Weighing in at 79 million Americans, making up 26 percent of the U.S. population, baby boomers have always been a force to be reckoned with. Even the flailing real estate sector hasn't completely undermined their spending power or pursuit of the "American Dream" of home ownership.
A new survey from Coldwell Banker Real Estate tracking housing trends among boomers finds that the majority of agents and brokers surveyed agree that the economy is delaying boomers' plans to sell their homes. However, as the first generation to popularize real estate, boomers today still show strong desire to purchase and own a home, or more than one home, most notably in the investment market segment. A whopping 87 percent of respondents report having boomer clients who already own or are looking to own an investment property as a possible annuity.
"The baby boomer generation has driven the U.S. economy for years, and like many Americans, they may be anxious about their next real estate decision," Jim Gillespie, CEO of Coldwell Banker Real Estate, said in a press release. "I know baby boomers are a very diverse group and cannot be described in generalities, but our survey clearly indicates that those boomers who are financially secure are actively seeking to buy their retirement home, or a second home, and they are taking advantage of the opportunities and value available in today's market."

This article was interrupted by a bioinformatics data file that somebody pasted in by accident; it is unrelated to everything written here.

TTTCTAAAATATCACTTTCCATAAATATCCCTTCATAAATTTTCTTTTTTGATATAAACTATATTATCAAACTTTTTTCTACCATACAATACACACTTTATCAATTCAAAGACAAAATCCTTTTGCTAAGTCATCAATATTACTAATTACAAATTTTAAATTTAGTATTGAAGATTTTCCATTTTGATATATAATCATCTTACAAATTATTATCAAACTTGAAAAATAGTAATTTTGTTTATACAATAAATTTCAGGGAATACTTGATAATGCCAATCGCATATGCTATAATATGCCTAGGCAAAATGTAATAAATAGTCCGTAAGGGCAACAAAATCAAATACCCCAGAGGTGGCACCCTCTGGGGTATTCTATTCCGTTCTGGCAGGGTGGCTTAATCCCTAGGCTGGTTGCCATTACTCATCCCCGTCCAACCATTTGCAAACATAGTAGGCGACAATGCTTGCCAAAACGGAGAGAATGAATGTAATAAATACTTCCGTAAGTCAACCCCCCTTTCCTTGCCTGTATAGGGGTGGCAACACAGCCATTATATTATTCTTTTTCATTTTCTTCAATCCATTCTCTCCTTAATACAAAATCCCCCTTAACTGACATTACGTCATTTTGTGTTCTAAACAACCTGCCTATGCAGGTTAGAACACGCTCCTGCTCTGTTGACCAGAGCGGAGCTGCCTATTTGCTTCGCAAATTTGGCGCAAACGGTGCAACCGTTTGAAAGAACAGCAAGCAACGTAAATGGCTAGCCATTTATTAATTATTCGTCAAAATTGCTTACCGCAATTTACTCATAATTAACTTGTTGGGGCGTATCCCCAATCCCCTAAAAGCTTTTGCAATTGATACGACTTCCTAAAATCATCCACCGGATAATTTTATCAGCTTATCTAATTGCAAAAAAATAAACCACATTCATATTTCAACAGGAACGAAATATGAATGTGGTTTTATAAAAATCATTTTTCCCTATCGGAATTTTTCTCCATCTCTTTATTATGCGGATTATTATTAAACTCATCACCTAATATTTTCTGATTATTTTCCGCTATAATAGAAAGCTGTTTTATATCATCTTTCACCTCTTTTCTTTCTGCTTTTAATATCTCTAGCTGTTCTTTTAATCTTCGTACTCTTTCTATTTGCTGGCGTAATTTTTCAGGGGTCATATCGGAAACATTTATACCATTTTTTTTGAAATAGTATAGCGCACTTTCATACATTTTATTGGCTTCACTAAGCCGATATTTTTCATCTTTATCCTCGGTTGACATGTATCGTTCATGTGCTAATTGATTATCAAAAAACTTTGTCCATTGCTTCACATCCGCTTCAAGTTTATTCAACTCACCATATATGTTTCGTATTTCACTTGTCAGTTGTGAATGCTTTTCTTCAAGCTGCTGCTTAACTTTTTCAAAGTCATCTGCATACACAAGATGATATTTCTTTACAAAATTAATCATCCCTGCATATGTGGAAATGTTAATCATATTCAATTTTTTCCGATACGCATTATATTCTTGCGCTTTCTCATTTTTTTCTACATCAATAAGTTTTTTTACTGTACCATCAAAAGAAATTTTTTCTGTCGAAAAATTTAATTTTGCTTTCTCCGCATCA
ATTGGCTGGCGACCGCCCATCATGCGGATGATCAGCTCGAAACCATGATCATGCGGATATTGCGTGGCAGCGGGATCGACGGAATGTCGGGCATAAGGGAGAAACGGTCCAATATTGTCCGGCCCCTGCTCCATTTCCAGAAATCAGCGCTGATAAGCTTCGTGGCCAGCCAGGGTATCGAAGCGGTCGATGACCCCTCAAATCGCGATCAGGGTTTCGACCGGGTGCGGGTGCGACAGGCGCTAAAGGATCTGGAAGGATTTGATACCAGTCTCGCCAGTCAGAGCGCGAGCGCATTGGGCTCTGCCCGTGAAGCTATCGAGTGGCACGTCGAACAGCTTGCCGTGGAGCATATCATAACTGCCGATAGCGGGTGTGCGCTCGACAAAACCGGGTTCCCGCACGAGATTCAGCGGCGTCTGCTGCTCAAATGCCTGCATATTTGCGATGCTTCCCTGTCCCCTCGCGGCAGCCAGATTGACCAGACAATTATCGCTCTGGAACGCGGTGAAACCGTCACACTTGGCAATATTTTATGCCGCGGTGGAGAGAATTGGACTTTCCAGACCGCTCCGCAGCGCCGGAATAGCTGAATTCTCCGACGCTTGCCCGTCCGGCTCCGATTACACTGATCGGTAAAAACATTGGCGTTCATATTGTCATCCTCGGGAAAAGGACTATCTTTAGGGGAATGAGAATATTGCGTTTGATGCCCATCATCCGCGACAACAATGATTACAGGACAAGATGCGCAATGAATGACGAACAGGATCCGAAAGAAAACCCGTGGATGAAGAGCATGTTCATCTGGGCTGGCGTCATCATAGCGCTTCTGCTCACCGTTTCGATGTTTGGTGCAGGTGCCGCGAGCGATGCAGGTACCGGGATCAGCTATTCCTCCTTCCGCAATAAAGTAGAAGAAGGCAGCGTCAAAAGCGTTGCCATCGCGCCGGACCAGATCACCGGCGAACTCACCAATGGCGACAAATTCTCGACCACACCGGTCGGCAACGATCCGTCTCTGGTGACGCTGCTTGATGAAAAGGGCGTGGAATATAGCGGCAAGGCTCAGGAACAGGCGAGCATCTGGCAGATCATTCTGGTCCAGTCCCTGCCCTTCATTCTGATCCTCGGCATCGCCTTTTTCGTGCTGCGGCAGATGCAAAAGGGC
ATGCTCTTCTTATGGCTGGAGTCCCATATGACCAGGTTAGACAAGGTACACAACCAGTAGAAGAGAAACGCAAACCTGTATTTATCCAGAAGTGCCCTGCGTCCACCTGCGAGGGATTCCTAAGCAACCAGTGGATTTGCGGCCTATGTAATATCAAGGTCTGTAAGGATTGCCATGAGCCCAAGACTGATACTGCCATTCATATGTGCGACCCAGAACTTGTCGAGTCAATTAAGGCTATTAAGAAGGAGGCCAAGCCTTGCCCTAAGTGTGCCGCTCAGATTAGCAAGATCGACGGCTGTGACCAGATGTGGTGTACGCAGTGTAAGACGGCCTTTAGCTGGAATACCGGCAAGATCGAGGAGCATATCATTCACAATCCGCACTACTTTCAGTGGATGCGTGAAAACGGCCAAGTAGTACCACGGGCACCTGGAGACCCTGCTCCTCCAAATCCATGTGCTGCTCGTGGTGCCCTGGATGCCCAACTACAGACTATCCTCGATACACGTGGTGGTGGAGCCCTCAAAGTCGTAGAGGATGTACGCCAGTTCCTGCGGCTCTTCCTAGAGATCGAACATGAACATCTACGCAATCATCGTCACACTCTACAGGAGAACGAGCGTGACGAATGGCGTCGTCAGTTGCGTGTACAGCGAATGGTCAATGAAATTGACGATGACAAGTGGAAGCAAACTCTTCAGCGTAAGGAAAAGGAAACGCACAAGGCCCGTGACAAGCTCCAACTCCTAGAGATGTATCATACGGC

The partition of the umbrella term “baby boomer” into two generational cohorts is proving to be more useful than distinguishing the first streak of Boomers whose birthdays fell between 1946 and 1955 and the later “Generation Jones”. The survey’s findings present a much more dynamic picture of the current real estate market when the general term “boomer” was divided into “Younger Baby Boomers” aged 47-55 and “Older Baby Boomers” aged 56-64.
According to the survey’s results, Younger Boomers are both more likely to be interested in purchasing a second home and seeking out a single family home over older boomers. The most staggering divide between young and older boomers can be seen in those looking for a larger home, where 31 percent of respondents say younger boomer clients are selling their current home and looking for more space, compared to just 6 percent of agents who report older boomers are looking to do the same.
Conversely, older baby boomers appear more inclined to downsize than younger baby boomers (82 percent vs. 52 percent). Surprisingly, 49 percent of agents say the primary reason older baby boomers are seeking to downsize is a desire for a simpler lifestyle rather than an effort to save money (only 28 percent). About half of older baby boomers are looking for a townhome or condo, whereas 27 percent of agents say their older baby boomer clients prefer an active adult community.
Coldwell Banker Real Estate conducted an online survey of more than 1,300 Coldwell Banker real estate professionals across the United States about housings trends for baby boomers. The survey was fielded between Sept. 6-15. For more information, visit ColdwellBanker.com.
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